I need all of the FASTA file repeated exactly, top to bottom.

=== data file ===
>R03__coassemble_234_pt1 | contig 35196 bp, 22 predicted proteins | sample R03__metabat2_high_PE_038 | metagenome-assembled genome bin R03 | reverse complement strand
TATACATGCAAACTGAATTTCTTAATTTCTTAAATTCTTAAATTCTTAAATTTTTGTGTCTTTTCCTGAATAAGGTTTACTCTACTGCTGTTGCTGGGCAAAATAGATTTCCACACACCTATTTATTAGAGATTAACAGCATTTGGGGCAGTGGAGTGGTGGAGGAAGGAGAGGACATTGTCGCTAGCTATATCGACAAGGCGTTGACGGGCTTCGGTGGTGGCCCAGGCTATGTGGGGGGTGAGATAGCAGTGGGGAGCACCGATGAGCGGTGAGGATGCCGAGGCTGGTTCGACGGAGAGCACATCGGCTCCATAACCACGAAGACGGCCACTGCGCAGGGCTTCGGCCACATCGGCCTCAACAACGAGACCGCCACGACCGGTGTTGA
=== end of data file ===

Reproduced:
>R03__coassemble_234_pt1 | contig 35196 bp, 22 predicted proteins | sample R03__metabat2_high_PE_038 | metagenome-assembled genome bin R03 | reverse complement strand
TATACATGCAAACTGAATTTCTTAATTTCTTAAATTCTTAAATTCTTAAATTTTTGTGTCTTTTCCTGAATAAGGTTTACTCTACTGCTGTTGCTGGGCAAAATAGATTTCCACACACCTATTTATTAGAGATTAACAGCATTTGGGGCAGTGGAGTGGTGGAGGAAGGAGAGGACATTGTCGCTAGCTATATCGACAAGGCGTTGACGGGCTTCGGTGGTGGCCCAGGCTATGTGGGGGGTGAGATAGCAGTGGGGAGCACCGATGAGCGGTGAGGATGCCGAGGCTGGTTCGACGGAGAGCACATCGGCTCCATAACCACGAAGACGGCCACTGCGCAGGGCTTCGGCCACATCGGCCTCAACAACGAGACCGCCACGACCGGTGTTGA